DEWHURST: Mohammed bin Salman bin Abdulaziz's appointment as the new deputy prime minister will affect markets-but not to a huge degree, since his plan to move Saudi Arabia away from its total dependence on oil and gas is well known and has already been factored into the global oil price, as well as his plan to sell 10% of Saudi Aramco following its IPO. While he is known for his hawkish views on foreign policy and the use of military force in Yemen, which has caused some concern regarding his handling of the Qatar crisis, the Crown Prince-at 31 years of age, 50 years younger than his father-is also known as the face of a younger, more liberal Saudi Arabian leader.

In fact, Mohammed bin Salman bin Abdulaziz is the primary architect of good Saudi Arabian relations with Russia, which have enabled the two countries to agree on production quotas that have, so far, stabilized global oil prices. The most likely adverse impact on global oil markets from his appointment as Crown Prince will probably come from a hardening of the country's position with respect to Qatar and Iran, which may concern global investors in the industry.

"Many Asian and European countries are scrambling to
find alternative suppliers of LNG-presenting a significant
opportunity for US, Australian, and Russian LNG
producers to ramp up production. While boosting LNG
supply in the short-term is difficult due to the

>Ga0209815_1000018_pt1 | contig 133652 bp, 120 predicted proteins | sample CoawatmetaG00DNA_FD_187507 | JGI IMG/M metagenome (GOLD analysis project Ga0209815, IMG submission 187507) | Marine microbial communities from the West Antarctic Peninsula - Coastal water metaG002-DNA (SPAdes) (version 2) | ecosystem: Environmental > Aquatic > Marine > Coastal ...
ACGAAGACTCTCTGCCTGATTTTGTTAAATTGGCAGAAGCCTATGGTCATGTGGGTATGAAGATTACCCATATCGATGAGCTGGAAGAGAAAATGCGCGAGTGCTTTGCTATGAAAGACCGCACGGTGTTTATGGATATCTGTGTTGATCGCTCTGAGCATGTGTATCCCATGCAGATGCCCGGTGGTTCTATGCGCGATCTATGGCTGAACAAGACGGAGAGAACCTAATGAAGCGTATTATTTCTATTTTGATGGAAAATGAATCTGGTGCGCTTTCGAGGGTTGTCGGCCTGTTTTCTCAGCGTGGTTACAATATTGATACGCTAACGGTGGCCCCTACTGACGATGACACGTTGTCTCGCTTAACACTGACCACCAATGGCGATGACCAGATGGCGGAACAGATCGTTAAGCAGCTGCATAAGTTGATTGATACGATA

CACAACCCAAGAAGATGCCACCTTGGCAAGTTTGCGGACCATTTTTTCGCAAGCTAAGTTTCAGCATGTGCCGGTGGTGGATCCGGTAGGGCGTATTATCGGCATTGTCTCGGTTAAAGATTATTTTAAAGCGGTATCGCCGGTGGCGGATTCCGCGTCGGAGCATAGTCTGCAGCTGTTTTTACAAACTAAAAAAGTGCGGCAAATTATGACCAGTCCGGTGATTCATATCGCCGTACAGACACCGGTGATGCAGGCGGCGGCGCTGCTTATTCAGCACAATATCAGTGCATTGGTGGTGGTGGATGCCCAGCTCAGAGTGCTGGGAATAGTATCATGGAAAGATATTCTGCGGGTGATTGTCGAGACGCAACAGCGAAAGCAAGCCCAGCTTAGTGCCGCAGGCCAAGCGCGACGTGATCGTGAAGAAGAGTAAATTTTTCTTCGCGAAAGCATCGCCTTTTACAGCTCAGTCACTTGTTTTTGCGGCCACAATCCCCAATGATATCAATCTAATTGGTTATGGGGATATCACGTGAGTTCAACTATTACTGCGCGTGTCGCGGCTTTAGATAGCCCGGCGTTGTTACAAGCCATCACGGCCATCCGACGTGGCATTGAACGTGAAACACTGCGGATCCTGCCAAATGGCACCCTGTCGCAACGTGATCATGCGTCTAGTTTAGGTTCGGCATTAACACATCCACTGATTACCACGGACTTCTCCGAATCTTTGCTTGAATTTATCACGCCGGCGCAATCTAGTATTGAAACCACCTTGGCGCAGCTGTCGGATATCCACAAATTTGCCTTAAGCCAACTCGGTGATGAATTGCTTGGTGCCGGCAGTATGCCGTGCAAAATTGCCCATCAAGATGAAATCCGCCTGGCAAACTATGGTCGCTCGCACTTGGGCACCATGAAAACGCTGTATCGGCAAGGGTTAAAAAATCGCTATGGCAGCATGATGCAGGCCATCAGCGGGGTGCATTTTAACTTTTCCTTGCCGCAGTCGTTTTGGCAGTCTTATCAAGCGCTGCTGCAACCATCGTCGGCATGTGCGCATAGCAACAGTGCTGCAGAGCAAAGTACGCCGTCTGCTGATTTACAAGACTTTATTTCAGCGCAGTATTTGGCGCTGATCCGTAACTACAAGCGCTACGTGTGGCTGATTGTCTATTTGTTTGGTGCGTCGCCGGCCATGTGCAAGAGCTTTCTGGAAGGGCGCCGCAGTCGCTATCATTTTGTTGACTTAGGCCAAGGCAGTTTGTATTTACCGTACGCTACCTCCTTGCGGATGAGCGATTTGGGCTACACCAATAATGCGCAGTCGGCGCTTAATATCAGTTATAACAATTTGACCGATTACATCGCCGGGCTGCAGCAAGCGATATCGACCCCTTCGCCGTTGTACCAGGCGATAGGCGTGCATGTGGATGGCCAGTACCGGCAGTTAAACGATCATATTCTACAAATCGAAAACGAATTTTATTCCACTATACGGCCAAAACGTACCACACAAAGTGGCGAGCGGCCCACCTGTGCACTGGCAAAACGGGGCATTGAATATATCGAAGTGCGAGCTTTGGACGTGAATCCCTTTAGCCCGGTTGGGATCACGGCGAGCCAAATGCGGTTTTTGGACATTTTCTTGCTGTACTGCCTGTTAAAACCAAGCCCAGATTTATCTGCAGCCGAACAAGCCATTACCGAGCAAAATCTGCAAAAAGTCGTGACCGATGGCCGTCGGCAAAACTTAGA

amount of time it takes to construct an LNG plant,
the long-term opportunities are boundless." - Charles Dewhurst

OGFJ: ExxonMobil recently made a final investment decision to proceed with the first phase of development for the Liza oilfield located offshore Guyana. With Phase I development expected to cost more than $4.4 billion, and production slated to begin by 2020, what are the implications for the discovery and its impact on the offshore industry-hit especially hard by the industry downturn?

DEWHURST: The offshore sector was picked as an early loser in the natural resources industry, as oil prices tumbled from $100 per barrel to $20 per barrel, before stabilizing in the $45 to $55 per barrel range. The deepwater offshore sector, which includes the discoveries in Guyana, tends to be the domain of the energy supermajors and the local national oil companies (NOC) because of the large expenses involved and long exploration-to-production timeline. The larger energy companies are usually able to take a much longer and more strategic view of potential assets than the smaller independents because of their deeper financial pockets.

Interest in deepwater exploration in the Americas region has continued despite the global downturn in oil prices. One notable example is BP's massive Mad Dog 2 project in the US' Gulf of Mexico. Another can be seen from the success Mexico has gleaned from opening its oil industry to foreign companies-exemplified in the successful auction late last year of the deepwater blocks in offshore Mexican Gulf waters, which saw major investments from BHP Billiton, China National Offshore Oil Corporation (CNOOC), Total, Chevron and ExxonMobil.

The huge discovery by ExxonMobil, Hess, and CNOOC in deepwater Guyana reflects the supermajors' commitment to the deepwater sector. This discovery of the Liza field will be one of the larger discoveries in South America, with estimated recoverable oil reserves of 1.4 billion barrels. As production is not predicted before 2020, the impact on global pricing from the Liza field is not likely to be significant. Rather, it serves as an incentive for other players to invest in other regions with potential major deepwater fields.